Of all the urban evils I’ve seen sprout along the streets of Metro Manila, nothing strikes my ire more than the new Philcoa overpass.
The geniuses behind this project must have had an excellent grasp of what public safety means, and how it ought to be implemented, so much that they deserve commendation (and remuneration) for their brilliant work.
Anyone who has set foot on this innovative contraption will have known how it feels to be literally a step away from a nerve-wrecking, mind-blowing, brain-shattering death — if not by traveling a vertical distance equivalent to the height of a three-storey building to the street below — by the fear of it alone.
Many a person I know has a horror story to tell about the first time they crossed the abominable footbridge:
“When I reached the top, my head started to spin, and I felt like I couldn’t make it to the end without grasping the rails.”
“I couldn’t bear to look down; the pavement looked as if it were miles below. It was like staring death in the eyeball.”
“Nakakalula. Nakakahilo.” (Overwhelming. Dizzying.)
…so on, so forth.
The old Philcoa footbridge was an ordinary concrete structure, the color of its paint often refreshed to match the MMDA’s color scheme for a certain term. In the early 2000s, the passageway adjoining footbridge and mall was blocked off, reducing the number of access points to four staircases, a pair for each end. By the late 2000s, the staircases were reduced to two, presumably part of a measure to control pedestrian flow, and to limit the number of getaway points for the snatchers known to frequent the spot.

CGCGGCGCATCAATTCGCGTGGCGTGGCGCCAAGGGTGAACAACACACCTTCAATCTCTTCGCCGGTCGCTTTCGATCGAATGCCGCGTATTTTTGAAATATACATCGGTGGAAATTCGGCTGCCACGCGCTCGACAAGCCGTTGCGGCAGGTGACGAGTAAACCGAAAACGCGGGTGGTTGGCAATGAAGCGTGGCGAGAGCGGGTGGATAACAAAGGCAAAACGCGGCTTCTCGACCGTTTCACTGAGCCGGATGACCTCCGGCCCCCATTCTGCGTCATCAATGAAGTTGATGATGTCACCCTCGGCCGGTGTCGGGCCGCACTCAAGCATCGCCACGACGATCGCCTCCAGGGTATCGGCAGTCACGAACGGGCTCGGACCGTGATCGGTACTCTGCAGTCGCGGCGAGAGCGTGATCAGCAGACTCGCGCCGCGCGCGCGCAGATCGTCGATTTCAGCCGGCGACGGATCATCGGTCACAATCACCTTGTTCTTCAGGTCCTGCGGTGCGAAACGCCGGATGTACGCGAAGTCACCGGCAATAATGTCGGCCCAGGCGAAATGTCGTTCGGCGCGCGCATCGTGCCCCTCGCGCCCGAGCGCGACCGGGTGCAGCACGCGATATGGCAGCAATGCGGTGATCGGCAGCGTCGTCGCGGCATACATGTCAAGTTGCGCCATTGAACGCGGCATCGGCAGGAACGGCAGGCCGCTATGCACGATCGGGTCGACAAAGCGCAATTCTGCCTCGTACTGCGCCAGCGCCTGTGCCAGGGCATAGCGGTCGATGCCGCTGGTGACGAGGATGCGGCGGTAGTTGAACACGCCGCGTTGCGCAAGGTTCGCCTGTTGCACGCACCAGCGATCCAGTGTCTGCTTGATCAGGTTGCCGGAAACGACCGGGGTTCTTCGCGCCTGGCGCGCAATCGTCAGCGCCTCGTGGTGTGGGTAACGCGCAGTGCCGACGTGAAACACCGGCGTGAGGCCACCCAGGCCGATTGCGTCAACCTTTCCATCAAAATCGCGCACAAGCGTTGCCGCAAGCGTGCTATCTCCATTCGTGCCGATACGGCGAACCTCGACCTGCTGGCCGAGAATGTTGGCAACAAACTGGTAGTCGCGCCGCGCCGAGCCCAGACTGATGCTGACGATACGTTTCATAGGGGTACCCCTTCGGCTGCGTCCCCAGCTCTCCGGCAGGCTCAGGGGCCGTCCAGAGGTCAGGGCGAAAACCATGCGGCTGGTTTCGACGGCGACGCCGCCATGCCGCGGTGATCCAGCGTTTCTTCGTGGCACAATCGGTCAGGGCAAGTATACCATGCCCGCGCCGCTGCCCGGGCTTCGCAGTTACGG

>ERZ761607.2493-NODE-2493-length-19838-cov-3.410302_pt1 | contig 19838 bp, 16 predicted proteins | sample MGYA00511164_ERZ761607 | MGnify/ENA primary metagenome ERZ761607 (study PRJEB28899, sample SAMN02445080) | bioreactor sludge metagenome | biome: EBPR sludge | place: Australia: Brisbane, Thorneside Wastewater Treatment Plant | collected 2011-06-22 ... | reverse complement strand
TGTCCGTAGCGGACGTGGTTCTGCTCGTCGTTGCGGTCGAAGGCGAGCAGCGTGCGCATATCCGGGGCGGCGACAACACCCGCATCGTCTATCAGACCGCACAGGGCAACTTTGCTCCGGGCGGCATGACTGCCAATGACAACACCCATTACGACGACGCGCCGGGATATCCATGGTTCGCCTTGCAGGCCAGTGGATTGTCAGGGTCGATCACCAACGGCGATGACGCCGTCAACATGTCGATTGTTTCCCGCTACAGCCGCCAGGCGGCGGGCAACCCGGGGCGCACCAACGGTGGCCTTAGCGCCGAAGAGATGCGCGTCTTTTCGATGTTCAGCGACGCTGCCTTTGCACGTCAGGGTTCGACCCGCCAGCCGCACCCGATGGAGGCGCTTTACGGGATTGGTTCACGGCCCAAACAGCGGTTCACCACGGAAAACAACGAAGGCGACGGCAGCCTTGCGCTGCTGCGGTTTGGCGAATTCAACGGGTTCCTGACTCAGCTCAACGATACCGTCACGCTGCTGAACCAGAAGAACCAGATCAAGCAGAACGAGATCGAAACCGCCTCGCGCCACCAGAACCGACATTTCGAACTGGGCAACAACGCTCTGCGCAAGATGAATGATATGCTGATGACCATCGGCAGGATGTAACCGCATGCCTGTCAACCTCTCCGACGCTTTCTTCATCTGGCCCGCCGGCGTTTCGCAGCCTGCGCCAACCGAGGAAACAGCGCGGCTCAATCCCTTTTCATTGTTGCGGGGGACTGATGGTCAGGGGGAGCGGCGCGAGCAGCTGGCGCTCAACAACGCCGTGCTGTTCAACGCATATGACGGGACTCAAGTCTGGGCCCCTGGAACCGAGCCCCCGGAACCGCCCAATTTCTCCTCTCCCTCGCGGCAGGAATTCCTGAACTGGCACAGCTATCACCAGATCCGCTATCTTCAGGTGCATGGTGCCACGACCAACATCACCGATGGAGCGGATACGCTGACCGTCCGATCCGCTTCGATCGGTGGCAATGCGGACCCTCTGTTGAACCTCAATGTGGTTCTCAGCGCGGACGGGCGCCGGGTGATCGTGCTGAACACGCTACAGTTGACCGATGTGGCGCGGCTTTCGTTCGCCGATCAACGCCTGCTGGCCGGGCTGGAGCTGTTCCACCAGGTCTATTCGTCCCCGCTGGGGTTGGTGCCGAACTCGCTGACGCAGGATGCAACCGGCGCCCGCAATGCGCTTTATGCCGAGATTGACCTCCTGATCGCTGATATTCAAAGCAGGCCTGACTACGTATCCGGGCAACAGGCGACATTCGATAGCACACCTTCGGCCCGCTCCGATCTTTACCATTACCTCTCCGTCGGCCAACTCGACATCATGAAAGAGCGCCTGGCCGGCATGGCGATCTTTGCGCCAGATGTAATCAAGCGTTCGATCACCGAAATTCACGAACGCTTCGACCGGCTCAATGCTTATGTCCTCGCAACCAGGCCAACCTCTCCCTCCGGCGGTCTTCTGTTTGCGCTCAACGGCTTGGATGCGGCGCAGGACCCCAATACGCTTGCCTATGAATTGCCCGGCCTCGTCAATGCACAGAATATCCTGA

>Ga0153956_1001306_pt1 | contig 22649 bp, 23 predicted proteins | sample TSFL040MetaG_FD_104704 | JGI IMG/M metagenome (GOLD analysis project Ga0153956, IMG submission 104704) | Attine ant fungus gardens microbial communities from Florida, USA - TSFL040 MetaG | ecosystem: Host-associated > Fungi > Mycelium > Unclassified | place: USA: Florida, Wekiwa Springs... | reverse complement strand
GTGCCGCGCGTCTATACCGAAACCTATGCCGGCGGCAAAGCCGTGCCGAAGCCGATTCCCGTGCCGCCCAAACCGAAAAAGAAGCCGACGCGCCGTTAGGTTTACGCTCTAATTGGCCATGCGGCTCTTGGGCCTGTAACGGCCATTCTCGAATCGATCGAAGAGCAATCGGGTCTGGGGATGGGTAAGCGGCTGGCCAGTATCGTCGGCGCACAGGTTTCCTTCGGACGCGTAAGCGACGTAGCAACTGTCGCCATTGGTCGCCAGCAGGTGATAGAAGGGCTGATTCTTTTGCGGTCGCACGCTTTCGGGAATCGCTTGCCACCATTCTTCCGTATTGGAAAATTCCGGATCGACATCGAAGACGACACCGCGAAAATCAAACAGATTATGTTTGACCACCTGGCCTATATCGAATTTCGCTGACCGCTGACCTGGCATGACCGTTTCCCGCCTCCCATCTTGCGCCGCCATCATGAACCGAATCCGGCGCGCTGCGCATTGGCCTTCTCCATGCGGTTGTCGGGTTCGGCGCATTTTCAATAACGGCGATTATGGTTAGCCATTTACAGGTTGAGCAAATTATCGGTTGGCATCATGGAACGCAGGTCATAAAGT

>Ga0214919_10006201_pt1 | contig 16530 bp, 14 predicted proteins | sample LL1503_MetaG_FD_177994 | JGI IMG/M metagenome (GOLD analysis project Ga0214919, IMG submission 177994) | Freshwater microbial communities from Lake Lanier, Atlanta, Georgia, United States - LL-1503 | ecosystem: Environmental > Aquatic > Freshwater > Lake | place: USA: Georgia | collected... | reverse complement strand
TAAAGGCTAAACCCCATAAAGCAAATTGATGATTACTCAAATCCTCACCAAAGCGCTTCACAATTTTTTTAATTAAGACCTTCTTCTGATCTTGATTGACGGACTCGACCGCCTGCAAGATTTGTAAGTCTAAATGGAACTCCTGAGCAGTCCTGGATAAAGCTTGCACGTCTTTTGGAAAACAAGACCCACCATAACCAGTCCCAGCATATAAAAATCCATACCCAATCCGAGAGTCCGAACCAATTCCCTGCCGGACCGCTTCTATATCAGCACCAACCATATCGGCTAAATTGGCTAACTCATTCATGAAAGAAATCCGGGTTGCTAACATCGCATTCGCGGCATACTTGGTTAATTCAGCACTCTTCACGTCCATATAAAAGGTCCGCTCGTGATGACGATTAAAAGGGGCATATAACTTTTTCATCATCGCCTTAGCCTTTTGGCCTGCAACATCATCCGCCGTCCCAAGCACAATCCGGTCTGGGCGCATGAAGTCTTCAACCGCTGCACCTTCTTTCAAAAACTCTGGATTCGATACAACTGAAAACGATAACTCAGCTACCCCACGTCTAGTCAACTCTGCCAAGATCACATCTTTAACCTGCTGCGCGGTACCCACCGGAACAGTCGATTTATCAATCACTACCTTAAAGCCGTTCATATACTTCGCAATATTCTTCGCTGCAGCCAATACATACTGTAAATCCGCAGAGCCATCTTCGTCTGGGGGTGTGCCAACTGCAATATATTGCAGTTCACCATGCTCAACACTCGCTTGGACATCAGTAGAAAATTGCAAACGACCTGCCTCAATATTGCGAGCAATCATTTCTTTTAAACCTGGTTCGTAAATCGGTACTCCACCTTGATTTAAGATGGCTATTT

From here, you get a good view of the urban poor communities in the area.
A few months ago, construction of the new footbridge began. With a design similar to that of the AIT footbridge on Central Ave., and a nearly identical height, one could have surmised that it would also be equipped with an elevator, for the benefit of crossing UP students.
Whoever conceived of the plan did an excellent job at ensuring economy of materials, but forgot about three important things:
- Women use the overpass, too. Some can’t help it if they have to wear skirts. The lack of filling material between steps guarantees every peeping Tom a good view of their El Dorado.
- Whatever happened to the idea of a “child-friendly city?” Granted, Metro Manila isn’t child-friendly at all but the increased steepness of the staircases (particularly on the Citimall side) will certainly cause parents to struggle with hoisting their kids up.
- People are often in a hurry. The only reason one should make steps of uneven height is if they are building a (death) trap
Its minimalist design may have been effective at minimizing the cost to build it (but not the budget), but its skeletal appearance and crude build scream of something completely lacking — in our government officials’ and urban planners’ common sense.
Without a word of doubt, Metro Manila is a semblance of hell, but the new Philcoa overpass is the devil’s ultimate masterpiece.
Update: A Philippine Daily Inquirer article by Jeannette I. Andrade and Jerry E. Esplanada, dated October 4, 2013, has been posted regarding the footbridge. It is my sincere hope that this information gets to the authorities and that the right action be taken to address the problem it poses.